[Buddha-l] Re: Nirvana si, bodhi no! [was liturgical languages]

Richard P. Hayes rhayes at unm.edu
Fri May 13 21:18:46 MDT 2005

On Fri, 2005-05-13 at 10:04 -0600, Richard P. Hayes wrote:

> There are reasons why I think nirvana is superior in every way to bodhi
> as an ultimate goal. Let me address that issue in a separate message,

As I'm sure everyone on buddha-l knows by now, I rarely make categorical
or absolute claims, so when I say I think nirvana is superior in every
way to bodhi, the only claim I am making is that I personally like the
idea of nirvana and find it helpful but find the idea of bodhi
unhelpful, perhaps even a bit of an obstacle. Others no doubt have their
own preferences, and some people's taste disagrees with mine. And that
is fine with me, so long as they don't think they are Buddhists. (As
long-time veterans of buddha-l may recall, I used to unsubscribe anyone
who used one of those inane emoticons to signal that they were telling a
joke. If you don't suck somebody into thinking that an ironic claim is
sincerely stupid, what the hell's the point of being ironic, eh?)

Here's why I like nirvana. It's completely knowable. I mean there's no
DOUBT about nirvana. If you still get angry with people, if you still
throw plates across the room when George W. Bush comes on the
television, if you still get a charge out of defeating people in
debates, if you still turn your head when a cute something walks past
the water cooler, if you still feel a little puffed up when the boss
says you're doing a great job, and if you still have dreams about
Mediterranean cruises, then you haven't attained nirvana. End of story. 

You see, with nirvana you don't need anyone else to confirm that you
haven't attained it. It is, if you'll pardon the expression, painfully
obvious. And if one knows that one has not attained nirvana, then one
knows there is work to do. And if one thinks one HAS attained nirvana,
one's living in denial, so there is work to do. No matter how you slice
it, there's work to do. That's what I love about nirvana. You're never
out of work.

Here's why I hate bodhi. You always need someone else to tell you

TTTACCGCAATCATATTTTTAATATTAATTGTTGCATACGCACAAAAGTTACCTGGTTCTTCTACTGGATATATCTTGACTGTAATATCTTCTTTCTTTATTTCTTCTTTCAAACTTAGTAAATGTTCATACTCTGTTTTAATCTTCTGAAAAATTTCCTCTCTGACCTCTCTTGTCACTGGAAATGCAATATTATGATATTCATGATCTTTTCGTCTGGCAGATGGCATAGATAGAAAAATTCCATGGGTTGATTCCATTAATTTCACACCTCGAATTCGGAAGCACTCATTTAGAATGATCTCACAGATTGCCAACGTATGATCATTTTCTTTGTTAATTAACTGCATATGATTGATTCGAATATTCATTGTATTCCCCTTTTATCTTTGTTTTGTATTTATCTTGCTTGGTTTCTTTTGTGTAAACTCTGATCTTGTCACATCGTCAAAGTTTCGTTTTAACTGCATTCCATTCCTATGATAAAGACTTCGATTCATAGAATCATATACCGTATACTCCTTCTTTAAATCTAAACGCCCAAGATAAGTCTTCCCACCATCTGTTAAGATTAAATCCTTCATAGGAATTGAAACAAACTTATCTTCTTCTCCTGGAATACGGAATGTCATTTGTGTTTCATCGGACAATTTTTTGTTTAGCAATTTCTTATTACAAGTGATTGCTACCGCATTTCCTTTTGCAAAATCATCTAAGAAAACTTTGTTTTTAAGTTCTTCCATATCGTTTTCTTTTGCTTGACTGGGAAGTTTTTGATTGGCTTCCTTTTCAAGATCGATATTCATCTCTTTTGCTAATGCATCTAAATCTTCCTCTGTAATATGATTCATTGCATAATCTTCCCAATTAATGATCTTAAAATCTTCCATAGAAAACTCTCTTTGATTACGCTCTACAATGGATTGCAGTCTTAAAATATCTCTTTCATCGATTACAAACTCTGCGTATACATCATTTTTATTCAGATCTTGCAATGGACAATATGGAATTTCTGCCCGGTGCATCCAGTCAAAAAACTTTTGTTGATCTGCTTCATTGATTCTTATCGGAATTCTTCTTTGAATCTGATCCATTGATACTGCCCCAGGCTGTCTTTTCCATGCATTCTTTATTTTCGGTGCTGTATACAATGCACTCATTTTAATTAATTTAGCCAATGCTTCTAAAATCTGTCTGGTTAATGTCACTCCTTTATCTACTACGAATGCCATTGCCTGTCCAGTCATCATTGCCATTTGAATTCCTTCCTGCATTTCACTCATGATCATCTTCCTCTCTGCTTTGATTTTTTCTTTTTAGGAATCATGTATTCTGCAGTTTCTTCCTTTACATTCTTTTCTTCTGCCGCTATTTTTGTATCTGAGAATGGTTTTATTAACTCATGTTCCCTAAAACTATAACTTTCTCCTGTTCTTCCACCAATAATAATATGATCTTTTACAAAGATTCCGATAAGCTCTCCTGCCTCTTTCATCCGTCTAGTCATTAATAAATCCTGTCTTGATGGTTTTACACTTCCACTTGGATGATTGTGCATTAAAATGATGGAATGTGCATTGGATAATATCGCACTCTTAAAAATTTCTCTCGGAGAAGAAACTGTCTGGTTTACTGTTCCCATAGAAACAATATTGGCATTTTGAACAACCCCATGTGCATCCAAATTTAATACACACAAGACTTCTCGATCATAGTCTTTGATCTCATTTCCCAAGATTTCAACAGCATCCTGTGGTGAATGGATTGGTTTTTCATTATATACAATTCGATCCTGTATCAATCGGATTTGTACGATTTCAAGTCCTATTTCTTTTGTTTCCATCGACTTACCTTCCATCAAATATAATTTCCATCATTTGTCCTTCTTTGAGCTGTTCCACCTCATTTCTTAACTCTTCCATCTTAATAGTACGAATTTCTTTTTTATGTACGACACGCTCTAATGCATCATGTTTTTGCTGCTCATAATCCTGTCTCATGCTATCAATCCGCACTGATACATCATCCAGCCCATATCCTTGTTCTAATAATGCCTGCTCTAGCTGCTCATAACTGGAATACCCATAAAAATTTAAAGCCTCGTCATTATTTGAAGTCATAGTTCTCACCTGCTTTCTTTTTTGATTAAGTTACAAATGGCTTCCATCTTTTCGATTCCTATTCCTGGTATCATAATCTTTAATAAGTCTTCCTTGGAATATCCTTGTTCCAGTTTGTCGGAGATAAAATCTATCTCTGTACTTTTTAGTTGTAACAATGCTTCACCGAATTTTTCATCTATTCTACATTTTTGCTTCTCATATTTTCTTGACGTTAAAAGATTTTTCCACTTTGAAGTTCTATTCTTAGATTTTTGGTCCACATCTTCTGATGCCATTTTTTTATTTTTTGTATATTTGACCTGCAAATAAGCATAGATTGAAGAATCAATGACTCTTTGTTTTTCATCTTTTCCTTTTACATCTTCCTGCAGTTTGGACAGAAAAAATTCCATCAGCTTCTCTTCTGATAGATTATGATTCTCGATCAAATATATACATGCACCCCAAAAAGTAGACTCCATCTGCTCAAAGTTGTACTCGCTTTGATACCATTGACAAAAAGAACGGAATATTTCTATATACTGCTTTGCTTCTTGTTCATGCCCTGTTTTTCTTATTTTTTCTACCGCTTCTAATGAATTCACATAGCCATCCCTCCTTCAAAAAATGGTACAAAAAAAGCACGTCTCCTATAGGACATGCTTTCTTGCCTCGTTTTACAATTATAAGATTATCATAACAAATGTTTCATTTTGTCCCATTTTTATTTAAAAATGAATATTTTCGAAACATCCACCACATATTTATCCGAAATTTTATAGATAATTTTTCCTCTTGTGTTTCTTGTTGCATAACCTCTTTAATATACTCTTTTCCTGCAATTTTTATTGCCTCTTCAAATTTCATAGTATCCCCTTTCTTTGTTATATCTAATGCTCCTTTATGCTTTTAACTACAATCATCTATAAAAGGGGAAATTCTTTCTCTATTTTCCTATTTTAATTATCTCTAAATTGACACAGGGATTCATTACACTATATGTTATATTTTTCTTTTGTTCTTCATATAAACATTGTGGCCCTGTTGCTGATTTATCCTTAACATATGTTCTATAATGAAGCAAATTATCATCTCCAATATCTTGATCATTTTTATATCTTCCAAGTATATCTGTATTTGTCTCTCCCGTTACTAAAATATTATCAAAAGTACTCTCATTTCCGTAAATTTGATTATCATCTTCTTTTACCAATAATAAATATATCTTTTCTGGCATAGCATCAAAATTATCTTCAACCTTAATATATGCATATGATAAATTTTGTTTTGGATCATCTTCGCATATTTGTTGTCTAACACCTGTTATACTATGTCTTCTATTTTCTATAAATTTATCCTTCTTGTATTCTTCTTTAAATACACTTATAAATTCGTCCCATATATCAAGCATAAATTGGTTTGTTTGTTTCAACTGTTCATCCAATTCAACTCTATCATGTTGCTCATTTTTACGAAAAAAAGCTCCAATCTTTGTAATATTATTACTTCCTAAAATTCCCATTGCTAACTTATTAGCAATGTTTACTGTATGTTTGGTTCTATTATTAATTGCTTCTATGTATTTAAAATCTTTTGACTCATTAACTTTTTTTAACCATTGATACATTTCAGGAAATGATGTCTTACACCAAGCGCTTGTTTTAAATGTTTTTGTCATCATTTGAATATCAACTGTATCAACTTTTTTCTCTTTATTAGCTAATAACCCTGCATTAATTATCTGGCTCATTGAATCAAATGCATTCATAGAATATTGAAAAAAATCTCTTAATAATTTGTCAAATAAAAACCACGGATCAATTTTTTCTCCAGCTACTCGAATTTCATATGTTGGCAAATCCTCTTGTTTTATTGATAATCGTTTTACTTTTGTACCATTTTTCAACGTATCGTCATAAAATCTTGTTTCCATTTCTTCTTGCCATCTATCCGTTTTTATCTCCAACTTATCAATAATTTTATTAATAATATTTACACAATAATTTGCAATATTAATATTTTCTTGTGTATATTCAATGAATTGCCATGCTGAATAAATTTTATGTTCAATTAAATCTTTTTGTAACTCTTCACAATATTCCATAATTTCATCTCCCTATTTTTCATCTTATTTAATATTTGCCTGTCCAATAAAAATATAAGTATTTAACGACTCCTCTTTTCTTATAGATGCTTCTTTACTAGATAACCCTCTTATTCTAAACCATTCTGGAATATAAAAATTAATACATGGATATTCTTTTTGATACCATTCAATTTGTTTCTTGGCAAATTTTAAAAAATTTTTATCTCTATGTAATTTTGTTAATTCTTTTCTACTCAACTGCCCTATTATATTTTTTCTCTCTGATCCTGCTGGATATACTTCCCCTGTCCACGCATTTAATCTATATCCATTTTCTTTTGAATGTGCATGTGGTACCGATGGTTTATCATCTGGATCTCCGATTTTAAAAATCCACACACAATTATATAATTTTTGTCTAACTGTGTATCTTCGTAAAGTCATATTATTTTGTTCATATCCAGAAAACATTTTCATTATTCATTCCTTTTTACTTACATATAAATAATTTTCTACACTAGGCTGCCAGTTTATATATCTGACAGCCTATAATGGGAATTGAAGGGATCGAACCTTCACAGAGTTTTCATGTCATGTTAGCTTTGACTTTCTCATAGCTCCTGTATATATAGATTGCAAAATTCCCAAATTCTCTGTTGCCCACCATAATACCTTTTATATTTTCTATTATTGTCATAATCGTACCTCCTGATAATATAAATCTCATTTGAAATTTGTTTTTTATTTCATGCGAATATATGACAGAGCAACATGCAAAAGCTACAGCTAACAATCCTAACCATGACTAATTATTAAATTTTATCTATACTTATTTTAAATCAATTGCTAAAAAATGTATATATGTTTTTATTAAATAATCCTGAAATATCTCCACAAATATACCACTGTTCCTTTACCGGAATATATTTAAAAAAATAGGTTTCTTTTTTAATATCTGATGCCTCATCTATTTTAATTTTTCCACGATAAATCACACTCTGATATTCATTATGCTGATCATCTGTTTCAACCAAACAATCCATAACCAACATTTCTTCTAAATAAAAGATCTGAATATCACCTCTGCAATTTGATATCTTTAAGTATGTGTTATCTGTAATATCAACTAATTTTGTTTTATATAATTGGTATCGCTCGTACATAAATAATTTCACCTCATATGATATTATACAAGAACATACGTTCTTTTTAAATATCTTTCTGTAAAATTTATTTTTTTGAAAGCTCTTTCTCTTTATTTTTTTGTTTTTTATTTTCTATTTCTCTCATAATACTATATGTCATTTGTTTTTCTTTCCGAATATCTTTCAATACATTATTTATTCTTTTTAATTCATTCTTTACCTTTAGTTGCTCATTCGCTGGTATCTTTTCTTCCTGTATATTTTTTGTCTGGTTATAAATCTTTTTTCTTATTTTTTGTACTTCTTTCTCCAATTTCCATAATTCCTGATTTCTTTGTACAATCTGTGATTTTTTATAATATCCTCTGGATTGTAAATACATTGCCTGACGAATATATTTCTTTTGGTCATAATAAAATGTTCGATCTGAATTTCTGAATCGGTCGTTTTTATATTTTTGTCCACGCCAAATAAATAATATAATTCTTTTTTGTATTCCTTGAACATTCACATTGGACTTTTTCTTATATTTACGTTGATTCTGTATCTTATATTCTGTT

whether you've attained it. So you are always beholden to a guru or a
master at whose feet you have to grovel for several decades, something
no reasonable person would ever do, which makes you think that being
enlightened has nothing at all to do with being reasonable, so you start
having contempt for logic and science and technology, and before you
know it you find yourself thinking you can see auras, and you're taking
busloads of senior citizens on pilgrimages to Roswell, and you're
drinking tasteless green juice made from concentrated seaweed that costs
you about twice as much as heroin and believing it is making your
chakras pure, and you're putting crystals in your jockey shorts to cure
your prostate cancer, and you're chanting mantras and believing they can
heal your budgie's asthma, and then your guru dies, and so you find
yourself holding seances so he can confirm your enlightenment five years
after he dies, and when your enlightenment is confirmed by a dead guru
you think it's fine to have sex with everyone you see and drive sports
cars at twice the speed limit, because enlightened people can do
whatever they want, since they can only want what's good for people. In
short, I hate it because it's probably the second most dangerous idea on
earth, far more dangerous than such hare brain dogmas as the trinity.
The belief in bodhi may not be as dangerous as some of the stuff that
people think they know as a result of reading the Book of Revelations,
but it's close.

> which I will write when I get back from my yoga class 

OK, I'll confess. I cheat at yoga. But it's okay, because everyone else
has their eyes closed, so there's no way anybody will catch me.

Richard Hayes
Department of Philosophy
University of New Mexico

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